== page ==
expulsion of most of western Jewry by the end of the 15th century. These

factors include the loss of the pluralism that had marked the Germanic,

"barbarian" early Middle Ages. The spread of Christianity to the masses by

the 11th century was accompanied by a panoply of negative theological

views of the Jews. Especially with the Christian "discovery" of the Talmud

in the 12th century, the old doctrine of St. Augustine that Jews _ Biblical

Jews - must be allowed to live in Christian society as witnesses to the tri-

umph of Christianity eroded, and missionizing among the Jews increased. In

addition, the commercial revolution of the 11 th-13th centuries relegated

Jews in most places in northern Europe to a few, despised economic activi-

ties like money lending. The advent of rationalism in Latin Europe in the

12th century fostered a belief that the Jews were, like the animals, bereft of

human, rational character. Enmity came, too, from the mistaken association

of the Jews with the Muslim enemy encountcred during the Cnisacles.

Muder! Myths of Muslim Anti-Semitism I 37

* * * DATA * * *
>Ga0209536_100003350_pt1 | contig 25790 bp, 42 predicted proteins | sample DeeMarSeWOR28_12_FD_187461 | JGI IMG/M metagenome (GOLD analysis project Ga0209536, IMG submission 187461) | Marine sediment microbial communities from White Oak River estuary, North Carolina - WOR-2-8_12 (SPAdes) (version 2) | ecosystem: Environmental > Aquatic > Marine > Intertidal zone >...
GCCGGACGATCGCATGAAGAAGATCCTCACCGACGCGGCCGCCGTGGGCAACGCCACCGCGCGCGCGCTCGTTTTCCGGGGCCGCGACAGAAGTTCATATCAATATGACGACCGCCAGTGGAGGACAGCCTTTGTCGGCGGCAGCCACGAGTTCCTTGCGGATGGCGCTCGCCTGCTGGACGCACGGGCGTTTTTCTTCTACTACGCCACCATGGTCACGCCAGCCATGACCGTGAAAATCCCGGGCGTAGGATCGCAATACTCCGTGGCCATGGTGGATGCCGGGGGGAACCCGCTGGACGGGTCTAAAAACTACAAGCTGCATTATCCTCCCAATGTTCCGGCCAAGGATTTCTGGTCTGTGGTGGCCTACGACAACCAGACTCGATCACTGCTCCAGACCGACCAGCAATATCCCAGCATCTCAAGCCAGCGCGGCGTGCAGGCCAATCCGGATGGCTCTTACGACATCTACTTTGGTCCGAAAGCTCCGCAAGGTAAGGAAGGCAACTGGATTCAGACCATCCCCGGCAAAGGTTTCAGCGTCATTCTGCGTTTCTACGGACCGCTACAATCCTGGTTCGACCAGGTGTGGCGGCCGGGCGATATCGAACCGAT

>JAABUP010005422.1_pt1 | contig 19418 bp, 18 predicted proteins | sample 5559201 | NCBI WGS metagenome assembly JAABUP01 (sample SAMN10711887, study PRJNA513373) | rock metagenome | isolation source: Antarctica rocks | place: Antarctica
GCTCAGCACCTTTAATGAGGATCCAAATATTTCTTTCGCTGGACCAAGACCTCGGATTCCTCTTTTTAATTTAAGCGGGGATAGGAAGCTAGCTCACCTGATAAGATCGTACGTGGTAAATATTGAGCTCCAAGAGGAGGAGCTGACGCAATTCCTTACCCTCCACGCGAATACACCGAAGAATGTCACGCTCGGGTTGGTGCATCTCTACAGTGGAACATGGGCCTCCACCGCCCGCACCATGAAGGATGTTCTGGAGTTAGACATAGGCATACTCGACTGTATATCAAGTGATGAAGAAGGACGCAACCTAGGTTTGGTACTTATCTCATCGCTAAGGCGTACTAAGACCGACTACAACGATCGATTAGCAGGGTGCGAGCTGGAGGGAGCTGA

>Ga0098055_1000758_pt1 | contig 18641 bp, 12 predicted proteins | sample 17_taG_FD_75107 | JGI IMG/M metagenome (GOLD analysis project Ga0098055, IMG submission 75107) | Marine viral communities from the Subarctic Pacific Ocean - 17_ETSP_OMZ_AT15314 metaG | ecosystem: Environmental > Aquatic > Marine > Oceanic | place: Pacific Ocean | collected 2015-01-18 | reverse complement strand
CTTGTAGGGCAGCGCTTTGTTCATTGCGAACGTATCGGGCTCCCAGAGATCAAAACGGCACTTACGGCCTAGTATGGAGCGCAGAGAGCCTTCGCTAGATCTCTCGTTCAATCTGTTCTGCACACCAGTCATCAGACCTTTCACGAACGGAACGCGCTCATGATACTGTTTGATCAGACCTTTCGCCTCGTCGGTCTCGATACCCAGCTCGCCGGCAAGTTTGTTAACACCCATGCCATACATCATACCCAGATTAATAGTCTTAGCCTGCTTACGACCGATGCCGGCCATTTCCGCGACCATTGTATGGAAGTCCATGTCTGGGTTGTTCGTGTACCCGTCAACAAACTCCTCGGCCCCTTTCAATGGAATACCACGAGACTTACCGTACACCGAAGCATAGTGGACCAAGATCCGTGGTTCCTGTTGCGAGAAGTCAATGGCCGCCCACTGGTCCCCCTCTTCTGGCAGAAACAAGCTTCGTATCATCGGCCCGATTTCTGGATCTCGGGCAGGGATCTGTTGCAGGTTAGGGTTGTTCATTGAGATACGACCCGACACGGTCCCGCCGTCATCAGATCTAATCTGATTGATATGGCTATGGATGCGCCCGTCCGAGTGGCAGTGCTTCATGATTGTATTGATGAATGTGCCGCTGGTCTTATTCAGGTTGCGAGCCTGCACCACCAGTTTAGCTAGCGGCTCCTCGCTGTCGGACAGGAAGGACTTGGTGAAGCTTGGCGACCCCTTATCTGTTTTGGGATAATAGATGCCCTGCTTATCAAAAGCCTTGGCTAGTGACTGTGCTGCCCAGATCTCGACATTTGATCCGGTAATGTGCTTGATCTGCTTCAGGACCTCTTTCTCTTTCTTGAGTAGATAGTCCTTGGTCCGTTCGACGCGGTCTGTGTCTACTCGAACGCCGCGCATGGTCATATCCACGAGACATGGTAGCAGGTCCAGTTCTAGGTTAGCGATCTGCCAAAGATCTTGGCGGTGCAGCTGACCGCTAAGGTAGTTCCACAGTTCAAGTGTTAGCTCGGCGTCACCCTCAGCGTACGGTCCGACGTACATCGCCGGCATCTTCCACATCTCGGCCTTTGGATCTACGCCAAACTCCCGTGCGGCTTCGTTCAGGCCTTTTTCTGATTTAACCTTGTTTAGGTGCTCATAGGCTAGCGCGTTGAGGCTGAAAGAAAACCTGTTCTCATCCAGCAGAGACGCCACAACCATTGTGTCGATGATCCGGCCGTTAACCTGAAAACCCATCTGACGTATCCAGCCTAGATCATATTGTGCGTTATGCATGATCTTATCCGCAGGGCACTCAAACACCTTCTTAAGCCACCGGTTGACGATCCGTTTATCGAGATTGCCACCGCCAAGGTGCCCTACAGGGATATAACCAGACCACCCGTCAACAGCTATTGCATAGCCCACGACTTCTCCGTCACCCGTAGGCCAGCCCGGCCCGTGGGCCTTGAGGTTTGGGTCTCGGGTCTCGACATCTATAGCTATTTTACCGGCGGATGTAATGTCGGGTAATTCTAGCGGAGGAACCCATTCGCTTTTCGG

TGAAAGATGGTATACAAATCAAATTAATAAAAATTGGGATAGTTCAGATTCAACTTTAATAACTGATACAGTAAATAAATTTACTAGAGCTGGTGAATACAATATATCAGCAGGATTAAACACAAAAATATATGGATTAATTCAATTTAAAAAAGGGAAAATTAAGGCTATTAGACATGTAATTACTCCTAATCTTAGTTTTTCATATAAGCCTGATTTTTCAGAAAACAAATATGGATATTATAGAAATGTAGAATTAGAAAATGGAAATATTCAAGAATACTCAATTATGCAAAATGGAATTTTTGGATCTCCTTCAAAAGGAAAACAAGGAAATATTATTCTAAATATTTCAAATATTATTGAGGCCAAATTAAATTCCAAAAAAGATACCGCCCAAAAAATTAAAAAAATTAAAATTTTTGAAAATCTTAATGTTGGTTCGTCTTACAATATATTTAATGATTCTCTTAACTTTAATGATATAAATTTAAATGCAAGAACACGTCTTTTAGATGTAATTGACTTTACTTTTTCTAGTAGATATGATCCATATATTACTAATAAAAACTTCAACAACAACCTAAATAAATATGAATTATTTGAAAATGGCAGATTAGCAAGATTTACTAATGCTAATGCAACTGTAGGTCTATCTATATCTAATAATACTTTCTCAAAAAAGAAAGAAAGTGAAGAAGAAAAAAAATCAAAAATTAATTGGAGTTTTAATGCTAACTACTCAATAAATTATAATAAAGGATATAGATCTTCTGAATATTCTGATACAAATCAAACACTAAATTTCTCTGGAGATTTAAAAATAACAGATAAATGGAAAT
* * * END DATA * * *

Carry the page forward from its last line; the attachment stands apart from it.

Finally, the gradual political unification of European countries, especially

England, France, and Spain, left the Jew even a more vulnerable outsider


than in the past.

In the Muslim world, by way of contrast, Jews retained for centuries their

substantial security as well as their recognized place in the social order. They

did so as long as they acknowledged, at least by their behavior in public, the

superiority of Islam and Muslims and acceded to Islamic rule. This meant

adhering to the prescribed restrictions of Islamic law and restraining from the

temptation to serve in government offices, where they might incur enmity by

occupying positions of superiority over Muslims. To be sure, there were peri-

odic outbursts of violence, though, like the infamous persecution under the

so-called "mad" Egyptian Caliph aI-Hakim at the beginning of the 11th

century and that of the Almohads in North Africa and Muslim Spain in the